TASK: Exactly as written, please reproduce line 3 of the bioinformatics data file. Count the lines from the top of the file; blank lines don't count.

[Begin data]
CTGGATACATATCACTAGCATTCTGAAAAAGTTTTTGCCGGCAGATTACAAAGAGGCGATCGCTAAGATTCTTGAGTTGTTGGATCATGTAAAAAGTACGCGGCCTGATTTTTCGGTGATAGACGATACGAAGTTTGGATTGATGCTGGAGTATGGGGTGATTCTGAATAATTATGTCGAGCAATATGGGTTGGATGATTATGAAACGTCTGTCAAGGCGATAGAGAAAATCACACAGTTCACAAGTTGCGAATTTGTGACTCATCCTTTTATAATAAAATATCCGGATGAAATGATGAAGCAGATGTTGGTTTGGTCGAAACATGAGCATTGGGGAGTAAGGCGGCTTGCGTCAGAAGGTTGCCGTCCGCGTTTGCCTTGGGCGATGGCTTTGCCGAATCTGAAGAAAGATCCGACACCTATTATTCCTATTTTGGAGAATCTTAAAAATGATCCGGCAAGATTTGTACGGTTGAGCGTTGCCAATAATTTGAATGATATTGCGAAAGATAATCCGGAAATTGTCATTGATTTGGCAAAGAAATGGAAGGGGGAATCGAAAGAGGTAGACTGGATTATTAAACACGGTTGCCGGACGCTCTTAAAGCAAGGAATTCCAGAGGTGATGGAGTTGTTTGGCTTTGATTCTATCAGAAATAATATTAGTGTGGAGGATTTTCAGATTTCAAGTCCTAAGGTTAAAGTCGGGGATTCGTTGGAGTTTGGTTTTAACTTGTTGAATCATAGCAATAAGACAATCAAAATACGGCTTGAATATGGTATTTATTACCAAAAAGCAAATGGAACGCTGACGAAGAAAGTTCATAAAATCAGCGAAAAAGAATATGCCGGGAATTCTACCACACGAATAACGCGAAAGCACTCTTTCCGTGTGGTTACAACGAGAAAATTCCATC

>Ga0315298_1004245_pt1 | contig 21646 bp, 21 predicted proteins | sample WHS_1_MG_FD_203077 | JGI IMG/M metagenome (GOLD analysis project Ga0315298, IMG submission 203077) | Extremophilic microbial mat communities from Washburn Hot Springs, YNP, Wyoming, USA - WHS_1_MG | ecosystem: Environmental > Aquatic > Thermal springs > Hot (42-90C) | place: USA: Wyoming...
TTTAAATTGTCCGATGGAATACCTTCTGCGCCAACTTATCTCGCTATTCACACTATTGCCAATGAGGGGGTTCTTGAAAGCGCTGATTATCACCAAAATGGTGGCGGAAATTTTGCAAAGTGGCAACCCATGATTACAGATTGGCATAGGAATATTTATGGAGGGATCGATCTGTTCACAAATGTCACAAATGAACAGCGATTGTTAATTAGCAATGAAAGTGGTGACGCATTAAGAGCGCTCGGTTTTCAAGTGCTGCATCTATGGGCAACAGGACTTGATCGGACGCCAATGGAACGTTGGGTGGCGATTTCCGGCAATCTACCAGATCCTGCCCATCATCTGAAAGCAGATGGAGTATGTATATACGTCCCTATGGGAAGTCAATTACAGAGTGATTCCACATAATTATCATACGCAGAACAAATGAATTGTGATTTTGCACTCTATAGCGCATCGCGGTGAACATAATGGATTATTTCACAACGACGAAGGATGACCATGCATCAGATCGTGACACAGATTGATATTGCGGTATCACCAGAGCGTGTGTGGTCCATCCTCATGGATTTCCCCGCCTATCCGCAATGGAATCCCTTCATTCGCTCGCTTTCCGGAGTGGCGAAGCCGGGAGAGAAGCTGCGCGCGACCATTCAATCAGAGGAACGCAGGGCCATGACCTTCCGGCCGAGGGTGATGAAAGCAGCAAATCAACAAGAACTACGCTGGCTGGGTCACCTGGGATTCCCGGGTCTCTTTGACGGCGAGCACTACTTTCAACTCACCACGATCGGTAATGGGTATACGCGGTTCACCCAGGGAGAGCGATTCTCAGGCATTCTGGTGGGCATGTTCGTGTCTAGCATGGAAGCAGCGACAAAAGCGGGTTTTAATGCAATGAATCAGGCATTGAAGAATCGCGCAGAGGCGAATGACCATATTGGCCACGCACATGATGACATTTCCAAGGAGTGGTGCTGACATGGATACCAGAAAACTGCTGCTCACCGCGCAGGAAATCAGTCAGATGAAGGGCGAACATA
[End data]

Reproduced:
TTTAAATTGTCCGATGGAATACCTTCTGCGCCAACTTATCTCGCTATTCACACTATTGCCAATGAGGGGGTTCTTGAAAGCGCTGATTATCACCAAAATGGTGGCGGAAATTTTGCAAAGTGGCAACCCATGATTACAGATTGGCATAGGAATATTTATGGAGGGATCGATCTGTTCACAAATGTCACAAATGAACAGCGATTGTTAATTAGCAATGAAAGTGGTGACGCATTAAGAGCGCTCGGTTTTCAAGTGCTGCATCTATGGGCAACAGGACTTGATCGGACGCCAATGGAACGTTGGGTGGCGATTTCCGGCAATCTACCAGATCCTGCCCATCATCTGAAAGCAGATGGAGTATGTATATACGTCCCTATGGGAAGTCAATTACAGAGTGATTCCACATAATTATCATACGCAGAACAAATGAATTGTGATTTTGCACTCTATAGCGCATCGCGGTGAACATAATGGATTATTTCACAACGACGAAGGATGACCATGCATCAGATCGTGACACAGATTGATATTGCGGTATCACCAGAGCGTGTGTGGTCCATCCTCATGGATTTCCCCGCCTATCCGCAATGGAATCCCTTCATTCGCTCGCTTTCCGGAGTGGCGAAGCCGGGAGAGAAGCTGCGCGCGACCATTCAATCAGAGGAACGCAGGGCCATGACCTTCCGGCCGAGGGTGATGAAAGCAGCAAATCAACAAGAACTACGCTGGCTGGGTCACCTGGGATTCCCGGGTCTCTTTGACGGCGAGCACTACTTTCAACTCACCACGATCGGTAATGGGTATACGCGGTTCACCCAGGGAGAGCGATTCTCAGGCATTCTGGTGGGCATGTTCGTGTCTAGCATGGAAGCAGCGACAAAAGCGGGTTTTAATGCAATGAATCAGGCATTGAAGAATCGCGCAGAGGCGAATGACCATATTGGCCACGCACATGATGACATTTCCAAGGAGTGGTGCTGACATGGATACCAGAAAACTGCTGCTCACCGCGCAGGAAATCAGTCAGATGAAGGGCGAACATA